Paul Kariya, Senior Policy Advisor, Coastal First Nations, Vancouver, BC.
Paul Kariya is Senior Policy Advisor with Coastal First Nations who are committed to protecting their environments and pursuing a sustainable economy. Prior to joining Coastal First Nations, Paul was the Executive Director of Clean Energy BC, and before that he was Executive Director of Pacific Salmon Foundation and a Professor at Trinity Western University. He has worked in the public sector both federally and provincially. He was CEO of the provincial crown corporation, Fisheries Renewal BC, and Executive Director of the BC Treaty Commission. Paul serves on several community boards and has represented Canada as a Commissioner on the Pacific Salmon Commission. Paul comes from a commercial fishing family.
Paul Kariya’s presentation can be viewed here: Keriya_Kelowna_AFS
Jordan Coble, Cultural and Operations Administrator, Westbank First Nation Sncəwips Heritage Museum
Jordan was born and raised in the heart of the Okanagan and is dedicated to working for his community and people through the creation of awareness and appreciation through collaboration and authentic representation. Jordan strives to ensure the voice of the Okanagan/Syilx people is heard and understood as valuable to all walks of life in relation to past, present and future generations. The interconnection between our people and our sense of place is unbreakable and needs to be valued. Jordan strives to ensure we are able to claim our rightful place in our representation, interpretation and application of our knowledge. Jordan has been fortunate to lead the Sncəwips Heritage Museum to a number of awards as well as successful projects and is grateful for all those who continue to friends and supporters. Jordan takes pride in ensuring the Museum’s foundation is based on the best interests of the community and its members by providing a safe and comfortable space for positive experiences for all to enjoy.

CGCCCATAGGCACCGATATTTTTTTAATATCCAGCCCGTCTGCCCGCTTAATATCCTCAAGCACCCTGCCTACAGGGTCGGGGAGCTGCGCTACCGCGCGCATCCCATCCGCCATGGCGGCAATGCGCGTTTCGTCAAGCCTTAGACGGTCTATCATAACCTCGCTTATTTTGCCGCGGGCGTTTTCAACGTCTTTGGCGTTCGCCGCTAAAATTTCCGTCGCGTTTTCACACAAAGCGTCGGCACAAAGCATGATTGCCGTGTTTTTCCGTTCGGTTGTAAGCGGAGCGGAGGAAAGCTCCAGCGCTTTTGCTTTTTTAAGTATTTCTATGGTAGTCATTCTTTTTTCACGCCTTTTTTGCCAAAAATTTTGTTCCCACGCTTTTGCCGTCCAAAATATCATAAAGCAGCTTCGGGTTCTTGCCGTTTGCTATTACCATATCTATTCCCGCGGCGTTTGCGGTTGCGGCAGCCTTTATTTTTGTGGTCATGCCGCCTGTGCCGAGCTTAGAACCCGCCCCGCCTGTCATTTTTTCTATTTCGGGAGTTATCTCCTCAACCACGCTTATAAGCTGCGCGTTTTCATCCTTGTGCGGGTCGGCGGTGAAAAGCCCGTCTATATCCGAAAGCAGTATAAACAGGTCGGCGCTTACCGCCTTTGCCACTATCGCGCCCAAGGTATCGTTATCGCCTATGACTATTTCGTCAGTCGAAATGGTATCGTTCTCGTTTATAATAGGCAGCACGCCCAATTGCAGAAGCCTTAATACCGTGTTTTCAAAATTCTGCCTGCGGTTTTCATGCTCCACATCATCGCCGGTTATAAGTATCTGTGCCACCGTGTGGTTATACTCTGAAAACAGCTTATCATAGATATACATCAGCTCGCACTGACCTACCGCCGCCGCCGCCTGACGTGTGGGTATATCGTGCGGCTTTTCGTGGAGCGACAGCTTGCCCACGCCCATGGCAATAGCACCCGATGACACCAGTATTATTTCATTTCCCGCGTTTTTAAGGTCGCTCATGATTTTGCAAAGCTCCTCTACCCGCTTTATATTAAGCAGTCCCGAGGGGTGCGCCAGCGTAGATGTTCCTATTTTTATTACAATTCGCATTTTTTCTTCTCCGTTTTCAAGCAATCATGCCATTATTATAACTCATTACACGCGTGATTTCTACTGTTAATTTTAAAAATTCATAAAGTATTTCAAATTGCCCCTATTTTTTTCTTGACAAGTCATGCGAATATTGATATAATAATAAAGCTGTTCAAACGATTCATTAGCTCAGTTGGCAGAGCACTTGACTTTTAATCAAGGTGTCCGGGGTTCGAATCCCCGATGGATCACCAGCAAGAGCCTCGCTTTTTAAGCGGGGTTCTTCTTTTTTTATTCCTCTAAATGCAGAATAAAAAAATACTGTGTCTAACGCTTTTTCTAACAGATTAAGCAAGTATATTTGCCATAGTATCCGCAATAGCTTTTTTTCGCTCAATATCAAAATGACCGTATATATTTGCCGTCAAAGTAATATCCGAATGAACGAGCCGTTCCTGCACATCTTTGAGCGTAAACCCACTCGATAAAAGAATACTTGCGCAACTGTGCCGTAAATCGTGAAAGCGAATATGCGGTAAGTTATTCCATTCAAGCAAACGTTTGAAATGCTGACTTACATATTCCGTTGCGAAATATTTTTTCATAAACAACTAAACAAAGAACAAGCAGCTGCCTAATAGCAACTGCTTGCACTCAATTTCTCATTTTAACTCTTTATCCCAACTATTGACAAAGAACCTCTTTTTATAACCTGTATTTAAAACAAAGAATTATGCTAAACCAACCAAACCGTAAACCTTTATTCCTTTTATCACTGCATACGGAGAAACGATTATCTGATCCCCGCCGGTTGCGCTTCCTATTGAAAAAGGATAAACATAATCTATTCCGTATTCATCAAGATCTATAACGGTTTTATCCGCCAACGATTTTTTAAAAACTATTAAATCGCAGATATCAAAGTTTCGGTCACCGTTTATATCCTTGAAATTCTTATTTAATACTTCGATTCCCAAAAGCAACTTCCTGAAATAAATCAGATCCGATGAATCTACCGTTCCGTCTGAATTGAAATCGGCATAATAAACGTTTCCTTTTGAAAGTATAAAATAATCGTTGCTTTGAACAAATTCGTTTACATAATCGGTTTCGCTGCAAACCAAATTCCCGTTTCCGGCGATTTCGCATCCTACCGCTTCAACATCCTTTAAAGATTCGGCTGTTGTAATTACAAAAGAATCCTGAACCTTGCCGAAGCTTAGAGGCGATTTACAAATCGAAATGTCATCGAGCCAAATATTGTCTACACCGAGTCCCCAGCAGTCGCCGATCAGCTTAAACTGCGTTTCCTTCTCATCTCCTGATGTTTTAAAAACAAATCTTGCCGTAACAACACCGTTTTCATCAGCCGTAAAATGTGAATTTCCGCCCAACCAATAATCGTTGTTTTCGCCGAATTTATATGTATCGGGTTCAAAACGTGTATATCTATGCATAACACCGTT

Jordan Coble’s presentation can be viewed here: Coble_Kelowna_ AFS
Presentation of “A River Film”
“A River Film” is a story about people, and how they have, over many years, constructed a relationship with a river to support the needs and aspirations of many users, while working to maintain the environment that supports those differing priorities.
The central player in the story is the river, but the story can’t be told without a focus on the people of the region. Their story concerns complex relationships with other people, fish, and the wider Columbia Basin. The uniqueness of the Okanagan/Okanogan Basin involves the fact that all this happens within a watershed that is regulated by two political entities across a US/Canada international boundary. Therefore, this story is also about the effects of a regulatory scheme across an International border on a watershed that supports a wide range of economic and ecosystem uses.
“A River Film” is an annual story. As the years repeat, the story of the river unfolds in a pattern. The film’s theme is universal, concerning everyone involved. The story is positive and inspiring.
The film was produced by Ascent Films Inc. in association with The International Joint Commission, Washington Department of Ecology, and The Okanagan Basin Water Board. Brian Symonds of the International Osoyoos Lake Board of Control will be present to introduce the film and provide additional context. A trailer can be viewed at: https://vimeo.com/235960865.